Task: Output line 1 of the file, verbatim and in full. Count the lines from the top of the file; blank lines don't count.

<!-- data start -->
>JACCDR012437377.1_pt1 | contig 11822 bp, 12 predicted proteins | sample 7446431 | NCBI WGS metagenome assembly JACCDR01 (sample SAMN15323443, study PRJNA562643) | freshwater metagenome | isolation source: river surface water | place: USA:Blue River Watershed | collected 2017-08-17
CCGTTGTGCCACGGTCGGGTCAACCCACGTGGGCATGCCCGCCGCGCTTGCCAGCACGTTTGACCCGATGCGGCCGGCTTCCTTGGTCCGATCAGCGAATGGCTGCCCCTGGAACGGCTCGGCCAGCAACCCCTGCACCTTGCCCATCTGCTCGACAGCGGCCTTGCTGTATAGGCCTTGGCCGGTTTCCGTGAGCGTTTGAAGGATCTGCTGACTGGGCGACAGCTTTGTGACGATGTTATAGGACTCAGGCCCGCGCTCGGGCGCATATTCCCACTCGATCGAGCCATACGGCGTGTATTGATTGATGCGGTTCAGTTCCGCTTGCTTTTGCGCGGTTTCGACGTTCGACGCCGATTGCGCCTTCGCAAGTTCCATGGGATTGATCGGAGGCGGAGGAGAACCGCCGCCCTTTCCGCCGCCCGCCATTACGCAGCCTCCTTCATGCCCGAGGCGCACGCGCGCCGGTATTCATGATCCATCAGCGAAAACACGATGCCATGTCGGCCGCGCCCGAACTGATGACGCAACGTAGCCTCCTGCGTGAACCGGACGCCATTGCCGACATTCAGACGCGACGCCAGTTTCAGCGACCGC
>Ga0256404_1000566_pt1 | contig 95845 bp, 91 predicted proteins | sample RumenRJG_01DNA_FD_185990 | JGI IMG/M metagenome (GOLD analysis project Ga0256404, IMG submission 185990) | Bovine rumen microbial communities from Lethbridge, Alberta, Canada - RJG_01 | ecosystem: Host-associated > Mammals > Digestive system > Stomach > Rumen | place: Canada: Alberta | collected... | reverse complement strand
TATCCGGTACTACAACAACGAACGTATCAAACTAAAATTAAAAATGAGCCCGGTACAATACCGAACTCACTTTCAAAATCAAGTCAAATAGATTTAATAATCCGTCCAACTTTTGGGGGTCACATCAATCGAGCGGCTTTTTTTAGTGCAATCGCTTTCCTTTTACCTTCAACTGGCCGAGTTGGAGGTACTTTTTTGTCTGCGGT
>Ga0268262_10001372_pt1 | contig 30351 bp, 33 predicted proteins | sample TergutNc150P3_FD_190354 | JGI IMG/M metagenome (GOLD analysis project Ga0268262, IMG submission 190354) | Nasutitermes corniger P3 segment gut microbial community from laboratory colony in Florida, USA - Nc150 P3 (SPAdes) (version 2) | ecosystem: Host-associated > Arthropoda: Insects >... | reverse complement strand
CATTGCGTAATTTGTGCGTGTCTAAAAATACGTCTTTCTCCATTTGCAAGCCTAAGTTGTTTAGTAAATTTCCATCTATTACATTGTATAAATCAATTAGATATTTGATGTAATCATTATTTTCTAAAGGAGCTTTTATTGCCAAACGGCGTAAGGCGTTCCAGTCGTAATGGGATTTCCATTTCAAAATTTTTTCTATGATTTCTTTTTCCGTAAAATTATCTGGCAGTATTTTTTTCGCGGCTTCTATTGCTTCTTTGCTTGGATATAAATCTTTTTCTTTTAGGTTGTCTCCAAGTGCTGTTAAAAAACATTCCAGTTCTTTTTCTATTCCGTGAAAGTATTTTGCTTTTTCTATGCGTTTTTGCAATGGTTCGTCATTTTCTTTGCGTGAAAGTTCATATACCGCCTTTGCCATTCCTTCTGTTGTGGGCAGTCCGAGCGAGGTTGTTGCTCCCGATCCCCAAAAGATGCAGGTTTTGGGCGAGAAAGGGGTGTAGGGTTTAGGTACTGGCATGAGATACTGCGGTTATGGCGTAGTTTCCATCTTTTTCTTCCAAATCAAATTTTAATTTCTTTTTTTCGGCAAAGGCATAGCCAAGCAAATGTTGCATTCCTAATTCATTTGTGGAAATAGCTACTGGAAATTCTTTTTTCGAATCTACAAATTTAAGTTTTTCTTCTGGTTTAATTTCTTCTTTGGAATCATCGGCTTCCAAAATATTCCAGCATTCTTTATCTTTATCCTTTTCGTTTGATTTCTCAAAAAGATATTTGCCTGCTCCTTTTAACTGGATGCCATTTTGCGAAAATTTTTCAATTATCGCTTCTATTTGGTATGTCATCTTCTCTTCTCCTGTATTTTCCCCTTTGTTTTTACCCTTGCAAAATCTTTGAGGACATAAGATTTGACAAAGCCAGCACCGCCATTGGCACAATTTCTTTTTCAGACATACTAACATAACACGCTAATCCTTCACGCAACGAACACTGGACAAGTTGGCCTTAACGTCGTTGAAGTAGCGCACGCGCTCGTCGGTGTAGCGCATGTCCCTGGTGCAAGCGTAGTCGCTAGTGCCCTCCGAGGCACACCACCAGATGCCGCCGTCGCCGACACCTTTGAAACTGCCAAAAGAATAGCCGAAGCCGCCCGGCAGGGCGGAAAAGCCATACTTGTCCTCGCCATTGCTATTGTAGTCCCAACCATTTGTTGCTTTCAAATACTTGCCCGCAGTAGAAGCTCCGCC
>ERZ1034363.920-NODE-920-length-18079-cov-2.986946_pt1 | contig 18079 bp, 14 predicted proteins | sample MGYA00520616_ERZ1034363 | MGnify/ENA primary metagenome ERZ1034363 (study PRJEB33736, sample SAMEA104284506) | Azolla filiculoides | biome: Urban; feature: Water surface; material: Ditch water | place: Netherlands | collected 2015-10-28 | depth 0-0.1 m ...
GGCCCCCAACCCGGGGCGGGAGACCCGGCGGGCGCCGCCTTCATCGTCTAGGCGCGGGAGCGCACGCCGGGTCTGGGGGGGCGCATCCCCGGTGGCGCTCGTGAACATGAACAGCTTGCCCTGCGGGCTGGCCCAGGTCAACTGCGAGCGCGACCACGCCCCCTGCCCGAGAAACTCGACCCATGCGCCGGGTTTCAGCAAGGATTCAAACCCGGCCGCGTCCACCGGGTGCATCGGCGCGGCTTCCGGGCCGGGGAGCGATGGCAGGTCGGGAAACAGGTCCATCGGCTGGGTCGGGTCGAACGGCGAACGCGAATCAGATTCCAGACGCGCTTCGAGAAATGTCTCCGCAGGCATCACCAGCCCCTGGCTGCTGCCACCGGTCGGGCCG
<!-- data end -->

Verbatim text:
>JACCDR012437377.1_pt1 | contig 11822 bp, 12 predicted proteins | sample 7446431 | NCBI WGS metagenome assembly JACCDR01 (sample SAMN15323443, study PRJNA562643) | freshwater metagenome | isolation source: river surface water | place: USA:Blue River Watershed | collected 2017-08-17